The castle was probably founded on the initiative of the Balass family, on the lands they received from the king in the third decade of the 13th century. Record from 1267 does not mention it yet, but probably its construction began a little later. Originally, the castle was called Varin and had two tasks: it was part of the border defense system, and at the same time protected the trade route running along the Váh River, because below the castle there was a ferry and toll point.
At the end of the 13th century, the castle was dominated by Matthew Csák, in whose hands it remained until 1321. At that time, King Charles of Hungary seized the stronghold, but only two years later he handed it over to the Donch, Liptov and Zvolen zupan. In 1397, the Polish knight Sędziwój of Ostroróg became the castellan of the castle, who had it until 1408. In 1424, Sigismund of Luxemburg gave Varin to his wife Barbara, and in 1443 the castle fell into the hands of Pograncz from Mikulas, whose descendants remained the owners of the castle until 1848 (except for the period when it was captured by Jan Čapek of Sán and when it was wielded by Ladislaus the Posthumous). In the 14th century, after the castle in nearby Strećno was built, the term “Old Castle” – Starhrad was adopted for Varin. This name appears for the first time in 1384, and Varin has since been defined only to the servitude settlement, a few kilometers north.
Between 1529 and 1553 the Pogranczs were in regular war with Nicholas Kostka, the owner of Strećno. The castle survived all the sieges, but it was so devastated that its repair exceeded the financial possibilities of the owners. The Pogranczs asked the emperor for permission to leave the castle and move to a newly built mansion. They received such an agreement and in the early 17th century they lived in a new palace in Krasńany. The castle was still inhabited, although it completely lost its significance. For a century, the owners spent small amounts on minor repairs. Eventually, the building was abandoned at the beginning of the 18th century and has remained in ruin since then.
The castle was situated on an elongated and narrow rocky ridge with very steep and high slopes falling vertically on almost all sides. Only from the north-east it was possible to lead the access road to a wider part of the hill, where the outer bailey was later developed. In the 13th century, the castle was a small stronghold, consisting of a tower on a plan similar to a horseshoe (axes 9.5 and 12 meters) and a residential building measuring 15 x 8.5 meters, set on the farthest southwest, a narrow fragment of the rock . The tower was free-standing and directed towards the gate with a spur intended to strengthen its resistance to possible missles. In the 16th century, this spur was covered by a massive new tower, adapted for the use of cannons. The residential building in the safest place of the castle could have a tower form. Two curtains of the defensive wall emerged from it surrounding a narrow courtyard.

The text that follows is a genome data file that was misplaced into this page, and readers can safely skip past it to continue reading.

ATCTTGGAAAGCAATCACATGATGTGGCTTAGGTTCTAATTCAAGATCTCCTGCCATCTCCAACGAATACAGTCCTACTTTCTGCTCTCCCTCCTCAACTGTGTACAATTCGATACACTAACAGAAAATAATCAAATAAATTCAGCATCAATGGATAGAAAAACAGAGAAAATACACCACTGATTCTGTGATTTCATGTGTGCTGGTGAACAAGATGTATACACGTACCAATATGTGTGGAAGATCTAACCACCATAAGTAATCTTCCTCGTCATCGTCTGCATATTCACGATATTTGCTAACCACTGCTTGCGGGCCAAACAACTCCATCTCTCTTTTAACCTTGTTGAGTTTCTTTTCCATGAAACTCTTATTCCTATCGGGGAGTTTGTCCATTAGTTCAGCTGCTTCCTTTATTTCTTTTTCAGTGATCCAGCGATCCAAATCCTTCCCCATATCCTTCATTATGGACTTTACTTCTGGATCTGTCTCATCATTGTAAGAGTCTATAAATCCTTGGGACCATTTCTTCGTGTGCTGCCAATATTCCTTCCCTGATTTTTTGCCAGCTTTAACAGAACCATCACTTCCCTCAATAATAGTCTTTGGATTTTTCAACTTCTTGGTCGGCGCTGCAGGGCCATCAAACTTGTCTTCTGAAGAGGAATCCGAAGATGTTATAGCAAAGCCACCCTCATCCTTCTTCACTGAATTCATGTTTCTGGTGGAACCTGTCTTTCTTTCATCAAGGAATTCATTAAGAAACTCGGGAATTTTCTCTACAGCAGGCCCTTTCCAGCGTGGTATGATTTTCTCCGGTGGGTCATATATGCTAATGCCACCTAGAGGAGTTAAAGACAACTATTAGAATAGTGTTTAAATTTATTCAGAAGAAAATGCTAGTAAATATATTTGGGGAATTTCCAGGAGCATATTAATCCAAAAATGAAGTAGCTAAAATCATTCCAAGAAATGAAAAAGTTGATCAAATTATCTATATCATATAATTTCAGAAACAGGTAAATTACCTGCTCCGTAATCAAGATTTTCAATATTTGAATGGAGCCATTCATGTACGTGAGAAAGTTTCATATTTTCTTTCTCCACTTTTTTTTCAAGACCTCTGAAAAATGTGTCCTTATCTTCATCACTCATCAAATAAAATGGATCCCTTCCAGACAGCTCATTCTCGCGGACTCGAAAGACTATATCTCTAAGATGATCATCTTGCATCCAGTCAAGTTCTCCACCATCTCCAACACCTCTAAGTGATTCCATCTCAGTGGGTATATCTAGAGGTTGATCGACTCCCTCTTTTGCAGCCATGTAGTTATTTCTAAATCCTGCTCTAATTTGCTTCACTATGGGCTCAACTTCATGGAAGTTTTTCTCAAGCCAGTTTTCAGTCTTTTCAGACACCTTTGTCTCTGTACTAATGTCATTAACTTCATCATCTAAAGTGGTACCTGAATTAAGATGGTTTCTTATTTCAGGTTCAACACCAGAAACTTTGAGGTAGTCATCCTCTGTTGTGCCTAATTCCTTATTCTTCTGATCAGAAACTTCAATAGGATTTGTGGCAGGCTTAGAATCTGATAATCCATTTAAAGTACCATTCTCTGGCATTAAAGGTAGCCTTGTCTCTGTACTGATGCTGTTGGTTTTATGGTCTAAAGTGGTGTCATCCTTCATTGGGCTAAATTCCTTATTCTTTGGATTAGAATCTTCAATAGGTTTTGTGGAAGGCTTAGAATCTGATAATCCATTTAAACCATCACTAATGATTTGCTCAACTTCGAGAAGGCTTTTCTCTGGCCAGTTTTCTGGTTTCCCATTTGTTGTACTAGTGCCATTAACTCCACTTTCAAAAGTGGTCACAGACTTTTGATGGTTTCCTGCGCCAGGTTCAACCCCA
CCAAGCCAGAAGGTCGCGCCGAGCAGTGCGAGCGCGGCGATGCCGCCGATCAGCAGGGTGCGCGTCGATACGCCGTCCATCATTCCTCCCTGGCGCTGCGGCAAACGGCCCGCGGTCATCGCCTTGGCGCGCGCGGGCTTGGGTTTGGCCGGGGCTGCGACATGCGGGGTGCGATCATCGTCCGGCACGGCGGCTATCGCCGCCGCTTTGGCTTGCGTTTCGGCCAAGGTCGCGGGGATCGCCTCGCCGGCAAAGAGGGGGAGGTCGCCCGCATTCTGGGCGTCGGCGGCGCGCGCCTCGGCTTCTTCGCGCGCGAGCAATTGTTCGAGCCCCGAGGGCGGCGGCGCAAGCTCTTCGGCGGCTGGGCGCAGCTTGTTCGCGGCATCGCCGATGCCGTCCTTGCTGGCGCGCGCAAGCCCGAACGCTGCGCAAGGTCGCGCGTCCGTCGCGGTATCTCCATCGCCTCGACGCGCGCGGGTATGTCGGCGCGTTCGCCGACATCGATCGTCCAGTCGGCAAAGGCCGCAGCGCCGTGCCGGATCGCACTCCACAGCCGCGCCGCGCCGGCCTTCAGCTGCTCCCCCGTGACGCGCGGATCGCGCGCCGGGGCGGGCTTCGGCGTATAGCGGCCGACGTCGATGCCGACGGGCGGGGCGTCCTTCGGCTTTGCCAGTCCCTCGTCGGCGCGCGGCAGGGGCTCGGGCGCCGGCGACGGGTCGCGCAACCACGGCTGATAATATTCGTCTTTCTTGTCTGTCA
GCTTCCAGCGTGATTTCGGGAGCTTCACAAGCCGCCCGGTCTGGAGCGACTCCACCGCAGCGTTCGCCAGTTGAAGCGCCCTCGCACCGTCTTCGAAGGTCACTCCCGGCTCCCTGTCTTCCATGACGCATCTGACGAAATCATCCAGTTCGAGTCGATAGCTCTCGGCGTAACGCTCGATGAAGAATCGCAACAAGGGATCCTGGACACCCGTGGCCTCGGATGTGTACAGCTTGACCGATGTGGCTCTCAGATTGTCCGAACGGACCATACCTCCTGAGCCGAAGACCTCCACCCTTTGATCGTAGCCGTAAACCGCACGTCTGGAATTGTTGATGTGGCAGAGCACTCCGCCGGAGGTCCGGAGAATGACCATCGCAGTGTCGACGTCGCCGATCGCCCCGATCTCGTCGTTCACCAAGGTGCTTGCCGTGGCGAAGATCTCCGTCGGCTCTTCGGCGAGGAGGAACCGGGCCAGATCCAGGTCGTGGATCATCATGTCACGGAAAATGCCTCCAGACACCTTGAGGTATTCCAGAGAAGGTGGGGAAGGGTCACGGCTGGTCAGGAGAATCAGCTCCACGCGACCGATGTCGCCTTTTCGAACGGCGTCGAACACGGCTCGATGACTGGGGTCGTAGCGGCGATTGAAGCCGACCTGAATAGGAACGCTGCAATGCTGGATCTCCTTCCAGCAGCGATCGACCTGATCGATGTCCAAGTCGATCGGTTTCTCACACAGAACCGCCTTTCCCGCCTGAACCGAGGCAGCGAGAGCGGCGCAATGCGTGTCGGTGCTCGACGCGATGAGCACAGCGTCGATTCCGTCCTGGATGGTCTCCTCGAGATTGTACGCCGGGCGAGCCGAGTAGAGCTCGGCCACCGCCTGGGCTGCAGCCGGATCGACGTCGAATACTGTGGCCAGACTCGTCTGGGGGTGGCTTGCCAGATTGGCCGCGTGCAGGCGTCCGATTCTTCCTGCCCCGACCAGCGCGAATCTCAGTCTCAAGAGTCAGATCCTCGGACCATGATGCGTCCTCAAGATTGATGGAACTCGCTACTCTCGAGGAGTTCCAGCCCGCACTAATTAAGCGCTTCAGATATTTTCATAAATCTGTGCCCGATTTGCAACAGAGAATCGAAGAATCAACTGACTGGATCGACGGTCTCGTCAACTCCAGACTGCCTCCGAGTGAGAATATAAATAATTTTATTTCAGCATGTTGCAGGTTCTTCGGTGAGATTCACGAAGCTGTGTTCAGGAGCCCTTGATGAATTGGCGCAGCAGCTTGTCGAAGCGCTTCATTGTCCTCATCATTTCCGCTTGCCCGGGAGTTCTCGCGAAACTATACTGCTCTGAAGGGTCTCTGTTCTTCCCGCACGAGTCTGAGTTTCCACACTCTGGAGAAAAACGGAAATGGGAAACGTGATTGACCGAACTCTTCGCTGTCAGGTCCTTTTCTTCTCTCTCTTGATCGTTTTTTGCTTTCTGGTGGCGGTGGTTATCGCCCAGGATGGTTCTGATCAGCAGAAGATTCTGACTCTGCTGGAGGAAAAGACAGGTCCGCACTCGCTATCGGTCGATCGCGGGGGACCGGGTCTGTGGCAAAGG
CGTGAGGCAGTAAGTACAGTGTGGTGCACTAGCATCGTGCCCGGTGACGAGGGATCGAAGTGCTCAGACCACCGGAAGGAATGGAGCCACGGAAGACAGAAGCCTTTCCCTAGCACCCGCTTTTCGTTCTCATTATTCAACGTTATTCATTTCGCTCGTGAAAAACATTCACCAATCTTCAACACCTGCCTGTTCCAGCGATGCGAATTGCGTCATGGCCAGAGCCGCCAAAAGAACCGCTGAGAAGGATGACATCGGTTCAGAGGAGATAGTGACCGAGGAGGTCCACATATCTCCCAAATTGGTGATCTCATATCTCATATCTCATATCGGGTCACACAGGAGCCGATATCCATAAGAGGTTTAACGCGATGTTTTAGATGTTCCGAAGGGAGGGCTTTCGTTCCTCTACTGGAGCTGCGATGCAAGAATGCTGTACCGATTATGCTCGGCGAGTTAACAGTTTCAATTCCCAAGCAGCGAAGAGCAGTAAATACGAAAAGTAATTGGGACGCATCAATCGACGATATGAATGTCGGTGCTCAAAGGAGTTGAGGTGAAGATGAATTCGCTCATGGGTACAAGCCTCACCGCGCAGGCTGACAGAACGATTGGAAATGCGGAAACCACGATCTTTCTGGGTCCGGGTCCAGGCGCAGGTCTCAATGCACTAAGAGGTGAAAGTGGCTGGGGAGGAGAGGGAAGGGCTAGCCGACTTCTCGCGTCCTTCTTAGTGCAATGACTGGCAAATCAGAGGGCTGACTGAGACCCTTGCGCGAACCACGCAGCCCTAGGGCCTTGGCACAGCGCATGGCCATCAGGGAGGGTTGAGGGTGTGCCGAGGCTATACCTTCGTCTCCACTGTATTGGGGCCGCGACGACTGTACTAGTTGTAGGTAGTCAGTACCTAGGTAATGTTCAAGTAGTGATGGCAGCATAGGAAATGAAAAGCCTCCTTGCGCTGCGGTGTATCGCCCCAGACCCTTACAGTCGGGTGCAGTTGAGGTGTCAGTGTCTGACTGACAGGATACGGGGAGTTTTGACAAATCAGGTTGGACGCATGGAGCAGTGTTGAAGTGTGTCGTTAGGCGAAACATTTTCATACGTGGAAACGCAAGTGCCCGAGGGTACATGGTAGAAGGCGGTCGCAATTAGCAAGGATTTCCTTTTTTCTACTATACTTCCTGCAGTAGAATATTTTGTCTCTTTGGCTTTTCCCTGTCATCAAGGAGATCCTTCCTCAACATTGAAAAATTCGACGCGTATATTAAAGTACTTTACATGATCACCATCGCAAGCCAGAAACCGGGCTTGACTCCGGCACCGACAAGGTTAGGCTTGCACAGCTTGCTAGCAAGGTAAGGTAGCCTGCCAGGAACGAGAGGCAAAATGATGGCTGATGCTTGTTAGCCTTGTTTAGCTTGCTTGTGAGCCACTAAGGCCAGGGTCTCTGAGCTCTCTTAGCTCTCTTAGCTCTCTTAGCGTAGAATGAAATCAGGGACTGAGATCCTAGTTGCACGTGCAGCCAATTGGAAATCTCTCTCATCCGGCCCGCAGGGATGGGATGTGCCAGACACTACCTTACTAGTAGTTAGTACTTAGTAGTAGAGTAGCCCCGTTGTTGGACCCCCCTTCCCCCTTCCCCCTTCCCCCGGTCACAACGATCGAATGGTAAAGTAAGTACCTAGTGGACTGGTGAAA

In the second half of the fifteenth century, the castle was enlarged, especially with new residential buildings. An oblong building was erected in the south-eastern part. It was added to the former curtain of the wall, but due to the lack of space in the courtyard, it was also necessary to use the rocky riverside slopes on the southern side. On the west side, however, a foregate was built, the only enter to the castle courtyard. During this period, the outer bailey developed in the north-east, which elongated courtyard was surrounded by separate defensive walls. Here stood the majority of economic and residential buildings of the castle crew. An additional protection for the outer bailey was a ditch carved into the rock. The whole complex was very stretched, its length was over 150 meters, while the width at its widest point did not exceed 30 meters.
Currently, in the worst condition there is an outer bailey. It is a large flattened terrain covered with forest and surrounded by fragments of crumbling walls. The only traces of residential and commercial buildings that once stood here, are the openings in the perimeter walls that served as a support for their ceiling beams. In the middle castle, there are walls around the courtyard and large fragments of a 15th century cannon tower. The oldest upper castle looks best. There is a tower preserved to the height of the second floor, and behind it, the walls of the late gothic palace and other residential buildings. Admission to a castle area is free.
Bóna M., Plaček M., Encyklopedie slovenských hradů, Praha 2007.
Wasielewski A., Zamki i zamczyska Słowacji, Białystok 2008.